What is required of institutions, secular or sacramental, involved with children, directly or indirectly, is an urgent core sense of responsibility for interacting with children as little human beings with the morally equal human right to be treated with dignity, respect and to be listened to and consulted continuously about their experience of decisions that affect their lives.

Children’s rights became a major issue for me early in my career.

I once represented a toddler who had been fostered far away from her parents and had had no contact with them for eight months. Her mother had a mild intellectual disability and her father a brain injury. I appeared before the magistrate to argue, not that the toddler had the right to be raised by her parents, but merely that she had the right for someone other than her parents to make this case. The magistrate threw it out, saying the parents had forfeited their rights and there was no place for any advocate for the child but the Department. The parents lost their first baby and, over the next few years, the 10 more children born to them.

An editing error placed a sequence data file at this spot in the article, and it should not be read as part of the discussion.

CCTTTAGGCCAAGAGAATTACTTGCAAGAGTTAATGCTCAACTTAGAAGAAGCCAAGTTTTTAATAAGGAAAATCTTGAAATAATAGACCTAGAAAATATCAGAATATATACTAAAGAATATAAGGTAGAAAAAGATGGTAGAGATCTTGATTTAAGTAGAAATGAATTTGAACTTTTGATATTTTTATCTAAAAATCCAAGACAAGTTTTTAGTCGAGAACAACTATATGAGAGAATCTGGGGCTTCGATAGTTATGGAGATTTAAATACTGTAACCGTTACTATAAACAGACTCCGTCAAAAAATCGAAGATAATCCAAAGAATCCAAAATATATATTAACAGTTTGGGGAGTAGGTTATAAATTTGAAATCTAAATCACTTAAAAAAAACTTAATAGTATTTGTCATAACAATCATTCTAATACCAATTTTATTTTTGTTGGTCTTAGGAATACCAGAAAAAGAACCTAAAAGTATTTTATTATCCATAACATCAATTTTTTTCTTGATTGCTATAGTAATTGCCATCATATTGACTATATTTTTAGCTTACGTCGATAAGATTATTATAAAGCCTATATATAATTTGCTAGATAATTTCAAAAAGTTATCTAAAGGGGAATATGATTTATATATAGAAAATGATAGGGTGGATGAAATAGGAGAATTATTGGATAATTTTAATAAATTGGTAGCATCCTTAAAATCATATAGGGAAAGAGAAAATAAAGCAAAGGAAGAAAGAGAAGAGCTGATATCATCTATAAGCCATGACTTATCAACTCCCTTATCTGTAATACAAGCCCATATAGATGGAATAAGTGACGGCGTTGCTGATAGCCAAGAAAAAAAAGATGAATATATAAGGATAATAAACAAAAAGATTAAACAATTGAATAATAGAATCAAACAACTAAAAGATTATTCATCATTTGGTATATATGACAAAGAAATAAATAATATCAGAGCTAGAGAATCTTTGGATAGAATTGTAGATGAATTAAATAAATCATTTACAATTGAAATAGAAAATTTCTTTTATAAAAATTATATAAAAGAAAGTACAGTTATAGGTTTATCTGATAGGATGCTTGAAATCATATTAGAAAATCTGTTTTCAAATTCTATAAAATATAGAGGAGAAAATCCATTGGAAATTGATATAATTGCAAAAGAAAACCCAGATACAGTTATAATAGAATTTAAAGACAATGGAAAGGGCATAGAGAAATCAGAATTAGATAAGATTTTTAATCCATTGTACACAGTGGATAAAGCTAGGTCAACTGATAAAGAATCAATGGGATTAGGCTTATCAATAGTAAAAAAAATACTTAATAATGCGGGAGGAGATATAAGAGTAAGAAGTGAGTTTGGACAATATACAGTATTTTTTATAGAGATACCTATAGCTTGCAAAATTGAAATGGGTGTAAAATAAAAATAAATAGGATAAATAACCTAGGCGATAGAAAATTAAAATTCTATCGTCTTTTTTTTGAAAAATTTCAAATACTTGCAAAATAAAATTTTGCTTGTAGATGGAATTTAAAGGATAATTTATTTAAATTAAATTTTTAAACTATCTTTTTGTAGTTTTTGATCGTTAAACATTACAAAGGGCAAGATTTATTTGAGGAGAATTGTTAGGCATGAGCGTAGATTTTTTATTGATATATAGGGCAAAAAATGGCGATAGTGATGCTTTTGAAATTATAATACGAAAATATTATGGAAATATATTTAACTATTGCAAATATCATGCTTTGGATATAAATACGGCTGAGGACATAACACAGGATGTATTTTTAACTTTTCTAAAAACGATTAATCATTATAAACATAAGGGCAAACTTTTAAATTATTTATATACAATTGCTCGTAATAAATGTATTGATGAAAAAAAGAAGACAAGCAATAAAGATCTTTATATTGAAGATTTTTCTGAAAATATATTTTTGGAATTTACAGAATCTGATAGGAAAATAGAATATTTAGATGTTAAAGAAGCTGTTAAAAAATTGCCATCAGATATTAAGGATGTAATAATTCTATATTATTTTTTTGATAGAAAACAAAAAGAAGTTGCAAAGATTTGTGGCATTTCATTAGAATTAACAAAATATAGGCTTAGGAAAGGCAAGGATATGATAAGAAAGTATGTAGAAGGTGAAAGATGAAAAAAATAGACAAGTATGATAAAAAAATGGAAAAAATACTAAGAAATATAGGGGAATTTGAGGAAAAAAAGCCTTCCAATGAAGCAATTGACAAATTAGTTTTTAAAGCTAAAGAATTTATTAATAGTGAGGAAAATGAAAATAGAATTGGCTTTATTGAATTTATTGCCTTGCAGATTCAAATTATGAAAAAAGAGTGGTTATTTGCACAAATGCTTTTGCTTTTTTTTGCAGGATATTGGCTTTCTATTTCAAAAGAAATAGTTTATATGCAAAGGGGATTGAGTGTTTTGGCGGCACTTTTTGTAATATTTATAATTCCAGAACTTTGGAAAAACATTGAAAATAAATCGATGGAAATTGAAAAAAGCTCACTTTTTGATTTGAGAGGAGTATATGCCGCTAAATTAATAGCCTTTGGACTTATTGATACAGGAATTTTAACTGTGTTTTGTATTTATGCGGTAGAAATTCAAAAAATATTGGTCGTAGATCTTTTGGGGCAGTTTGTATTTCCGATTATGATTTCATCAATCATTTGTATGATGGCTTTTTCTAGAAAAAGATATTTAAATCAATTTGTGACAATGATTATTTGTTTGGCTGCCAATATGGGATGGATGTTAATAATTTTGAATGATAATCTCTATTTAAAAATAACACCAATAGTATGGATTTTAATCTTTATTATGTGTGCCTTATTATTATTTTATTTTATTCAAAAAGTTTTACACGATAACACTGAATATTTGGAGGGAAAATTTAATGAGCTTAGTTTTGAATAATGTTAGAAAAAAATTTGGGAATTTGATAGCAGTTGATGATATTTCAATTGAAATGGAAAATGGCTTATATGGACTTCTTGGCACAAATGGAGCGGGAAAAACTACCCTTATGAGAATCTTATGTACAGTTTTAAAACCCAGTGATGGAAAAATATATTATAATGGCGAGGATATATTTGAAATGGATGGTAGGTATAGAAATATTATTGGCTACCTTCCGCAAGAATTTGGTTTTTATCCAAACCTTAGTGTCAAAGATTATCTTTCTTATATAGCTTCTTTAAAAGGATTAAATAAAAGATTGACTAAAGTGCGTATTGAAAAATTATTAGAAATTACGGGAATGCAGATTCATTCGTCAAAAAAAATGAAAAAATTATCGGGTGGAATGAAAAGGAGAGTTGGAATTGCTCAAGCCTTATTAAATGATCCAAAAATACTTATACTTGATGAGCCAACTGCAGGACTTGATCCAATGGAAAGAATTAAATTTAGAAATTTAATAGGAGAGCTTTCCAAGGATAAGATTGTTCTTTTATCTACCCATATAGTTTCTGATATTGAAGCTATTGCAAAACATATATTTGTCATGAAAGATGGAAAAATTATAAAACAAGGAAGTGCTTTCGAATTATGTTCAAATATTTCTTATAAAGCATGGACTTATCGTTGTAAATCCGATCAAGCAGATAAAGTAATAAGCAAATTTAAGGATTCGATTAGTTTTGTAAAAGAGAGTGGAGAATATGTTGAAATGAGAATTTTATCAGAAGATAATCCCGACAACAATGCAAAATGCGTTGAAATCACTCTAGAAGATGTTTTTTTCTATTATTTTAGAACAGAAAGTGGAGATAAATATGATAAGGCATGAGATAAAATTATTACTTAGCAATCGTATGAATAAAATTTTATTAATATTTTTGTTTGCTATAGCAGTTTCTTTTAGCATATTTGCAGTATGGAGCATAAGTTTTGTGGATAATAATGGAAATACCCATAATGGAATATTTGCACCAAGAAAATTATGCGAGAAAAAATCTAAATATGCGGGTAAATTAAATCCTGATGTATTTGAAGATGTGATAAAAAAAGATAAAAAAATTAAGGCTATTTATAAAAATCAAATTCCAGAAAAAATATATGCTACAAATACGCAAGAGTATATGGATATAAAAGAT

For me, a standard-setting bureaucracy gives the illusion of child protection. A fundamental change in adult formal relationships with children would provide the reality. Children’s needs and perspectives must be at the centre of decision-making. In my ideal world it would be law that every child has the right to be listened to with respect and to participate in the decisions that most affect her, such as who she will live with and how will she relate to school, neighbourhood, community and to other people. This right, and confidence arising from its expression, is capable of changing characters and outcomes.

The Commission’s proposed national compensation scheme will not, I predict, do anything much. It can never be enough. State governments won’t opt in, nor will any named institution. The money will never be ‘enough’. This leaves it to the courts and those who can afford them to look for ‘compensation’.

Accountability for failures of systems to promote and respect children’s rights requires a lot more change to current practices and beliefs about children and their ‘truth’. If it is left to the courts, only damaged adults and specialist law firms will chance it.

Every child in my experience has an acute sense of right and wrong and needs to experience what it is like to be loved, treated justly, listened to and reassured. Put that at the core of your business.

Moira Rayner is a former Commissioner for Human Rights and Equal Opportunity (Victoria, WA) hearings commissioner of the Australian Human Rights Commission; helped establish and chaired the Board of the National Children’s and Youth Law Centre, and established the Office of the Children’s Rights Commissioner for London.